Sunday, August 22, 2010

Preparations for traveling to Australia

First preparations for attending Aussiecon 4 in Melbourne involved choosing movies to watch over the preceding months.

These included Peter Weir's Picnic at Hanging Rock (1975), which holds up quite nicely, re-watching it after many years. Gorgeously photographed, it retains a sense of wonder. The story concerns the inexplicable disappearance of members of a private women's school at a remote rock-outcropping in 1900.

John Hillcoat's The Proposition (2005) is a gritty, violent film about the murderous Burns gang in the dusty Australian outback in the 1880s. It features excellent actors including Guy Pearce, Ray Winstone, Emily Watson, John Hurt, and Danny Huston. The movie is well done throughout. Not for the squeamish or faint-hearted.

Nicolas Roeg's Walkabout (1971) is, I think, the strongest film of the three, and the most open to interpretation. The simple narrative follows a white school girl and her young brother, abandoned by their father in the outback. They wander and struggle to survive. Eventually they encounter an Aboriginal boy who has the skills to survive and he helps them and travels with them. There is little dialog and the Aboriginal boy doesn't speak English. The version I saw had quite a bit of nudity, which supports the unrealized sexual tension between the school girl (Jenny Agutter) and the Aboriginal boy (David Gulpilil, who is also in The Proposition). The cinematography is exceptional. The film intelligently touches on issues of race, gender, language, culture, sexuality, survival, and death.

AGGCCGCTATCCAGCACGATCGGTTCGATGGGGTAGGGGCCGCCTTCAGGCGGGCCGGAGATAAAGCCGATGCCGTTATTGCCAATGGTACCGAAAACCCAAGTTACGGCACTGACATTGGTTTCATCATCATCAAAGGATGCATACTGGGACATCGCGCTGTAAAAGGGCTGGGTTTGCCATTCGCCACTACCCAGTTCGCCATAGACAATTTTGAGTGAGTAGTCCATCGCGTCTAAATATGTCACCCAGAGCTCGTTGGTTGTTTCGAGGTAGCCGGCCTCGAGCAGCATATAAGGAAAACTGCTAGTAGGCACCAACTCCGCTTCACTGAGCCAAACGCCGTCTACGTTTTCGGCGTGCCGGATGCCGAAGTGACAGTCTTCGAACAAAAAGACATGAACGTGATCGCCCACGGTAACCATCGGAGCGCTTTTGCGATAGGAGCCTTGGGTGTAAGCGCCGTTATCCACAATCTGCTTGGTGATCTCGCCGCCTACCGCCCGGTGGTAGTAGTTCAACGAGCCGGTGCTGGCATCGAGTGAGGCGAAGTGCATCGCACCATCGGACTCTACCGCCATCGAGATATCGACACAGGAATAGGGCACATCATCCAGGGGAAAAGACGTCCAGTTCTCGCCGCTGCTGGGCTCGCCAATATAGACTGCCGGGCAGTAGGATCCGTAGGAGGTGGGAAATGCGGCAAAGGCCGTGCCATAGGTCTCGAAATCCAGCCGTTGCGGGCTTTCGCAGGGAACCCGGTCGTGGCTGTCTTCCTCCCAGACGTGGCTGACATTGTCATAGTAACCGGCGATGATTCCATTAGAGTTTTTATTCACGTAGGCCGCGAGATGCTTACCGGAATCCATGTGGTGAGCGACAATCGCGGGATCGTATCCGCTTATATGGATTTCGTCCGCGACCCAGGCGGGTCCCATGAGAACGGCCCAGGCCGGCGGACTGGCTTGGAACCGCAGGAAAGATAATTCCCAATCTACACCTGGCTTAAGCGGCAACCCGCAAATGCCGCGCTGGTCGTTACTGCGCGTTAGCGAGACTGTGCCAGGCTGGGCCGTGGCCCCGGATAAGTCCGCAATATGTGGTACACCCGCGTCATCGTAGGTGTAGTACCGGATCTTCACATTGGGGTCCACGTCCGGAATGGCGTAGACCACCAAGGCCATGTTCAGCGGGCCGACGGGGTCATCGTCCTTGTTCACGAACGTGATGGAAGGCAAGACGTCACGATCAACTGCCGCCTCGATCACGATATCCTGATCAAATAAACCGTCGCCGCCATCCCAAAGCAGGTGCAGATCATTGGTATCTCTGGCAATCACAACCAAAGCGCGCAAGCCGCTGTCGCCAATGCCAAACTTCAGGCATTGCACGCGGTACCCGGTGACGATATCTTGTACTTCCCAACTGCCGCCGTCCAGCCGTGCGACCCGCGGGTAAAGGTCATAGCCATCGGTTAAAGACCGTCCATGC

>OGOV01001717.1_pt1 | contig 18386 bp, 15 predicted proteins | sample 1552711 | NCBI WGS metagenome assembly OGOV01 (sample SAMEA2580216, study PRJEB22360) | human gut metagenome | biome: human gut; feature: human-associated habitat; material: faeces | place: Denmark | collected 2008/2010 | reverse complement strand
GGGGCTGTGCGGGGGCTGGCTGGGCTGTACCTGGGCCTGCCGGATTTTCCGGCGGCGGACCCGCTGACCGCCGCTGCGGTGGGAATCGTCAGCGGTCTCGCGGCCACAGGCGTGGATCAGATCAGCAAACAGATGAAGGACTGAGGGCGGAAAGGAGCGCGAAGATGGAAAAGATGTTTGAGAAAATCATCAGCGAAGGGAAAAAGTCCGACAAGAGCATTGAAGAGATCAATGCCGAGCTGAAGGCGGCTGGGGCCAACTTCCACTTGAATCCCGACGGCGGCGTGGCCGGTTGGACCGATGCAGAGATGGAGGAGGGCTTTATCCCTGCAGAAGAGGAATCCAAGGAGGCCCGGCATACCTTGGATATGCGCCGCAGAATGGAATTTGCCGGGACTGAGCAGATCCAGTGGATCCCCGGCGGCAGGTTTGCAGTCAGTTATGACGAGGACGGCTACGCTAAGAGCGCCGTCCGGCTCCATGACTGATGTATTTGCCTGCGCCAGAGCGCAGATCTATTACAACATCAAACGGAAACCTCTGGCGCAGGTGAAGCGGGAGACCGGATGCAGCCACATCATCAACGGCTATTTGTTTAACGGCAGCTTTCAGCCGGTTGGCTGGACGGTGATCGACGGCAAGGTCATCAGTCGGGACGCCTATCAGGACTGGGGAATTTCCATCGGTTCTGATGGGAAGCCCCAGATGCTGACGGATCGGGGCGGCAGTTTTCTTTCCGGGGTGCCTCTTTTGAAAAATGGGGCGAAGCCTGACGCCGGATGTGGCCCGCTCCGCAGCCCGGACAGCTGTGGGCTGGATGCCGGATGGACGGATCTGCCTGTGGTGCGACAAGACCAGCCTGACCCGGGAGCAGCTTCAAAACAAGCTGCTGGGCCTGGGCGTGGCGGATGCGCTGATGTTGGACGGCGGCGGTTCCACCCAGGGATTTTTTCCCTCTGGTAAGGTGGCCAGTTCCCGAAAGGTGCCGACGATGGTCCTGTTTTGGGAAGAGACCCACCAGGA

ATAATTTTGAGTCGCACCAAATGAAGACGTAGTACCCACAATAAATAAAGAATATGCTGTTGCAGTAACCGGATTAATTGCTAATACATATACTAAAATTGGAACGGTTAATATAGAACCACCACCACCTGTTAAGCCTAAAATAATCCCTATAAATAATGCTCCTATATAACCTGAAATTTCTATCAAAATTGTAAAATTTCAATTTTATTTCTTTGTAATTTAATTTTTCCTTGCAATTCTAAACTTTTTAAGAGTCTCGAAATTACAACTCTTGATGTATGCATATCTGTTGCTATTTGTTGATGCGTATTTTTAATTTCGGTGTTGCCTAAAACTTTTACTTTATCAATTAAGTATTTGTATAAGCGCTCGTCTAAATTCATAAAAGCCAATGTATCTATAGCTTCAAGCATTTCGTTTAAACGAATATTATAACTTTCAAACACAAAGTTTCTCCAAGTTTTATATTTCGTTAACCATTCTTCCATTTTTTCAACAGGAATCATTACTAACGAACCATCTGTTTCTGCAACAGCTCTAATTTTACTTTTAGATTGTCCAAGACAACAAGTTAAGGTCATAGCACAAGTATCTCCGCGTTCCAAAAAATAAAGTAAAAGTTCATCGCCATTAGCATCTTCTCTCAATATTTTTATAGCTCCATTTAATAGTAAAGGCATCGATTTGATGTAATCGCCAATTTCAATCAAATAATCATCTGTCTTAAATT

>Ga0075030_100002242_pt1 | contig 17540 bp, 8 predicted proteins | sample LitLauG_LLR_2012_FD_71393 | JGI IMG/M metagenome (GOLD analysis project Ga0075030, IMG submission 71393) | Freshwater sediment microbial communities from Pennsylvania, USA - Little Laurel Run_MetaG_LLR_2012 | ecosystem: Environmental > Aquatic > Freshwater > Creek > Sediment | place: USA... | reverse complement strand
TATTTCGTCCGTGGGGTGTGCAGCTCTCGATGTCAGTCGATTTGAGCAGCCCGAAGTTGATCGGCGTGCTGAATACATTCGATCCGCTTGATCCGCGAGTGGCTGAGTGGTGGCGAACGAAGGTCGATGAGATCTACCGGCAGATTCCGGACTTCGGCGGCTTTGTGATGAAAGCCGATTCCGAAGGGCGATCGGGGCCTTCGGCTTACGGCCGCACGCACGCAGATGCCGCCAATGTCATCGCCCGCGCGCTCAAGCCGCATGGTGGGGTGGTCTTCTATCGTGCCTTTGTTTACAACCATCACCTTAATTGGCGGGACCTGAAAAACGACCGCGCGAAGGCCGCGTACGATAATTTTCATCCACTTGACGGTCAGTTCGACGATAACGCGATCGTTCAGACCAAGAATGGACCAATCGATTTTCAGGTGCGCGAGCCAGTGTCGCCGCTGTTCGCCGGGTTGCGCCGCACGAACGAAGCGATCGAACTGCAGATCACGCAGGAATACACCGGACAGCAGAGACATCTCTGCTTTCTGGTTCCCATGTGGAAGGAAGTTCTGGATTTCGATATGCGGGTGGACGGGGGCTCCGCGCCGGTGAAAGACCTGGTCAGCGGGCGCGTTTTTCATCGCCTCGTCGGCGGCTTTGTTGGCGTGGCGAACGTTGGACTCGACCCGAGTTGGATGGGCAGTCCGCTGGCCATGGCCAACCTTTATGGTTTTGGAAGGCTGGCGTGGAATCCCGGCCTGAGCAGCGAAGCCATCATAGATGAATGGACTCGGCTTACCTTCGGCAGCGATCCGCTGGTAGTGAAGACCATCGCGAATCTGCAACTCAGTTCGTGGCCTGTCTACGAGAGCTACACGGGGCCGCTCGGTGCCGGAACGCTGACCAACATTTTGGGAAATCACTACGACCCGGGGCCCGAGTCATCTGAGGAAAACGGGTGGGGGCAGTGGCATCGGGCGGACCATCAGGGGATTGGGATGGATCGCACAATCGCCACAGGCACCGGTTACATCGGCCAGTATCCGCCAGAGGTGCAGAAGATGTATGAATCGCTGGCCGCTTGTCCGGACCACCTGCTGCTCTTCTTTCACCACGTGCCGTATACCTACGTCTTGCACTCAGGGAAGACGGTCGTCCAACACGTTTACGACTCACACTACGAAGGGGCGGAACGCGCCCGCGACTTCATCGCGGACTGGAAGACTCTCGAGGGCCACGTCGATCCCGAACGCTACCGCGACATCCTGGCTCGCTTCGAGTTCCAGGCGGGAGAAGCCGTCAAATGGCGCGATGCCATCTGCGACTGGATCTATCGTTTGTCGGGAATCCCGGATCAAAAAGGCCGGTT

Preparations included listening to Midnight Oil, a rock band from Sydney. I remember buying their CD (or was it a cassette?) Beds Are Burning shortly after its 1988 release. I listened and appreciated once again the songs "Beds Are Burning" and "Truganini" (1993).

And then there are the books. I will highlight three.

Bill Bryson's In a Sunburned Country (2000) is both informative and funny, which is a winning combination in a travel book. It's well-written, too, and Bryson has a wonderful eye for detail.

Robert Lawlor's Voices of the First Day: Awakening in the Aboriginal Dreamtime (1991) is a mixed bag. It's quite good when describing Aboriginal culture and ceremonies, and the photos and artwork throughout the book are fascinating. On the downside, the author has his own pet theories about various issues that are best passed over lightly.

Ronald M. Berndt and Catherine H. Berndt's The Speaking Land: Myth and Story in Aboriginal Australia (1988) is packaged as a dry, academic book. It turns out to be a treasure trove of oral myths and stories told by Aboriginal story-tellers and translated into English. This book is endlessly rewarding for anyone with an interest in mythology or anthropology (or even science fiction and fantasy).

The last two books were loaned to me by Monkeyblake. Many thanks.

On the practical side, we have applied for and received three visitor visas for the three members of the Strangelove household who are traveling to Australia. We will arrive first in New Zealand (not in time for the Au Contraire science fiction convention in Wellington), then to Melbourne for Aussiecon 4, then to Adelaide, and finally to Sydney before heading for home. There will be blog posts and tweets if all goes according to plan.

Related posts:
More about Aussiecon 4
2010 Hugo Results and Reactions
Day Two: Robinson and Silverberg in Conversation
Day One: Environmental Politics in SFF

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